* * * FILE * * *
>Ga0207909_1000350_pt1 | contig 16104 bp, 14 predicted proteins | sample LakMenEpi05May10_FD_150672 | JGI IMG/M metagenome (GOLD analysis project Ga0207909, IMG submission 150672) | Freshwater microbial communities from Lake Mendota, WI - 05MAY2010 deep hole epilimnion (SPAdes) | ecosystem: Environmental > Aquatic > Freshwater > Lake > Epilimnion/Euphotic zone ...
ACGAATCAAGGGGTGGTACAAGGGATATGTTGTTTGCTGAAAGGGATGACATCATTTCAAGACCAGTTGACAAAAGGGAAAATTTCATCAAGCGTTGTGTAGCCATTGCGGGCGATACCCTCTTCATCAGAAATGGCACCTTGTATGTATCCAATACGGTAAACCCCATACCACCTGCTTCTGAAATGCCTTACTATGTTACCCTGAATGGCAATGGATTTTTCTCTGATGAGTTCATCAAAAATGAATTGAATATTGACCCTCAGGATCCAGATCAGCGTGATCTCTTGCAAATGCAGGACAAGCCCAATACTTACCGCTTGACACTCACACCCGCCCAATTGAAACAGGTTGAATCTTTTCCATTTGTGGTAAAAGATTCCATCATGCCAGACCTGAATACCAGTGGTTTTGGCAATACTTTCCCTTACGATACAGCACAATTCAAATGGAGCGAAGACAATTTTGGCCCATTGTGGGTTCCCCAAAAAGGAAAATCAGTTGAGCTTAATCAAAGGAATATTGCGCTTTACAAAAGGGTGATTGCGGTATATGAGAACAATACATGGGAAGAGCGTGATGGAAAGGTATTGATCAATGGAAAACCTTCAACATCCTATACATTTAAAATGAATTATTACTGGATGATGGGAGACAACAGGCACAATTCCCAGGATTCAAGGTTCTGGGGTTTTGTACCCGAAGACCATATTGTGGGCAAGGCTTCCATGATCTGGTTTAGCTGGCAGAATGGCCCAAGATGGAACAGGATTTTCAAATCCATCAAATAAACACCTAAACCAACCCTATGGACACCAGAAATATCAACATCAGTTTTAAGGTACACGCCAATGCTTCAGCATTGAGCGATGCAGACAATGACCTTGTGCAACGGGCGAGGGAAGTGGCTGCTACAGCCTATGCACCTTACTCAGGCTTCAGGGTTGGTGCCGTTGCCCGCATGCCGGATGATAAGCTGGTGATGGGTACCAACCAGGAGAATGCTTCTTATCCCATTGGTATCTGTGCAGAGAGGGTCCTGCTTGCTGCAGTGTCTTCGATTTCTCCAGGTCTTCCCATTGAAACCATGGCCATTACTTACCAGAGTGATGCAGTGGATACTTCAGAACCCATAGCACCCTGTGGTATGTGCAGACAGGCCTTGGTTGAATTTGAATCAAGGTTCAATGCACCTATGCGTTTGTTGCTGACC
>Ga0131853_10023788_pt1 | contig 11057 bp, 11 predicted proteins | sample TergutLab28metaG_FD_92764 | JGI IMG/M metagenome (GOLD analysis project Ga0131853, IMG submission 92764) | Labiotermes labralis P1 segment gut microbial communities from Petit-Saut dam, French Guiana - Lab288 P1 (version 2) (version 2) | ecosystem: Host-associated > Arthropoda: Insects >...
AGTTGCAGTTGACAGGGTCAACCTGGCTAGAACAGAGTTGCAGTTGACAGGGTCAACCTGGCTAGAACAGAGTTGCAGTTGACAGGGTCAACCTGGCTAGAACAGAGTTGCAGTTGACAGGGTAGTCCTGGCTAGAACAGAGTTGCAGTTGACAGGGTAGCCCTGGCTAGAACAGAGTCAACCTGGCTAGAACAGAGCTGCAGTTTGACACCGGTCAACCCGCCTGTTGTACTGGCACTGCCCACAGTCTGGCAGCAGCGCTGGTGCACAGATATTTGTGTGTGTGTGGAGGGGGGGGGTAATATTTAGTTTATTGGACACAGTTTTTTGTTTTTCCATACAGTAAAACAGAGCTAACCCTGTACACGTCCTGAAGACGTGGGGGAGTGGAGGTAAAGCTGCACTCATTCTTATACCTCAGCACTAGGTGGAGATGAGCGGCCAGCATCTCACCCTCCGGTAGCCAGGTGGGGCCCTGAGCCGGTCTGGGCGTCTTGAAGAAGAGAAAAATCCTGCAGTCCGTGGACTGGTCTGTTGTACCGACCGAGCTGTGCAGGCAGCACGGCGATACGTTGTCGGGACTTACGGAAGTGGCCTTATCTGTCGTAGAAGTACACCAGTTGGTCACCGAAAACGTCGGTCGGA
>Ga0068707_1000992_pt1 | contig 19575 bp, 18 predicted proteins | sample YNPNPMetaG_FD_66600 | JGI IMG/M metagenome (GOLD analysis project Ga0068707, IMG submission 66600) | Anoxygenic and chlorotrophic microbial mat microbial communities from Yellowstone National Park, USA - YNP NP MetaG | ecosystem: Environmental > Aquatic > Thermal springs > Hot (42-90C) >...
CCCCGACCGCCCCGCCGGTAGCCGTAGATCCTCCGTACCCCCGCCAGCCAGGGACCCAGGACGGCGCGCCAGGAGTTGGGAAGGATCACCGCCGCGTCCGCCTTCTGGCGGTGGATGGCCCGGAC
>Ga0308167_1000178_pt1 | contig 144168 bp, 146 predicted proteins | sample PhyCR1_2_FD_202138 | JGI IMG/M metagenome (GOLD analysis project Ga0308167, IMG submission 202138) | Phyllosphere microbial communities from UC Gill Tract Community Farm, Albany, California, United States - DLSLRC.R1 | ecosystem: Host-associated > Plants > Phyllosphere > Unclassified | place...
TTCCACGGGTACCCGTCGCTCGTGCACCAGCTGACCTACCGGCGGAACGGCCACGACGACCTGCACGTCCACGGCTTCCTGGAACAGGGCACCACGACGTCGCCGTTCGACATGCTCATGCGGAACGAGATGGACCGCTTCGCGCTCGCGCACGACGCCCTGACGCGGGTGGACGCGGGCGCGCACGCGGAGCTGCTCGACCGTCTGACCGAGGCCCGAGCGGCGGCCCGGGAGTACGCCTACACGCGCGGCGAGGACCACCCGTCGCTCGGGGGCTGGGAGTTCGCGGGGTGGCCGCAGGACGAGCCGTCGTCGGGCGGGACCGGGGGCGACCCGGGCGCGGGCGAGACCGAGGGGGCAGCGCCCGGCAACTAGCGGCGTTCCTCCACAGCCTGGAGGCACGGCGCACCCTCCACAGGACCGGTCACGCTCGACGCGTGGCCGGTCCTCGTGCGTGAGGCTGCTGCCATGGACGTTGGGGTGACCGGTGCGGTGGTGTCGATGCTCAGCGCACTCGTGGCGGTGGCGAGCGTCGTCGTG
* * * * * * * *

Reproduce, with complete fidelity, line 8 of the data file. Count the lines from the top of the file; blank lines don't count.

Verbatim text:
TTCCACGGGTACCCGTCGCTCGTGCACCAGCTGACCTACCGGCGGAACGGCCACGACGACCTGCACGTCCACGGCTTCCTGGAACAGGGCACCACGACGTCGCCGTTCGACATGCTCATGCGGAACGAGATGGACCGCTTCGCGCTCGCGCACGACGCCCTGACGCGGGTGGACGCGGGCGCGCACGCGGAGCTGCTCGACCGTCTGACCGAGGCCCGAGCGGCGGCCCGGGAGTACGCCTACACGCGCGGCGAGGACCACCCGTCGCTCGGGGGCTGGGAGTTCGCGGGGTGGCCGCAGGACGAGCCGTCGTCGGGCGGGACCGGGGGCGACCCGGGCGCGGGCGAGACCGAGGGGGCAGCGCCCGGCAACTAGCGGCGTTCCTCCACAGCCTGGAGGCACGGCGCACCCTCCACAGGACCGGTCACGCTCGACGCGTGGCCGGTCCTCGTGCGTGAGGCTGCTGCCATGGACGTTGGGGTGACCGGTGCGGTGGTGTCGATGCTCAGCGCACTCGTGGCGGTGGCGAGCGTCGTCGTG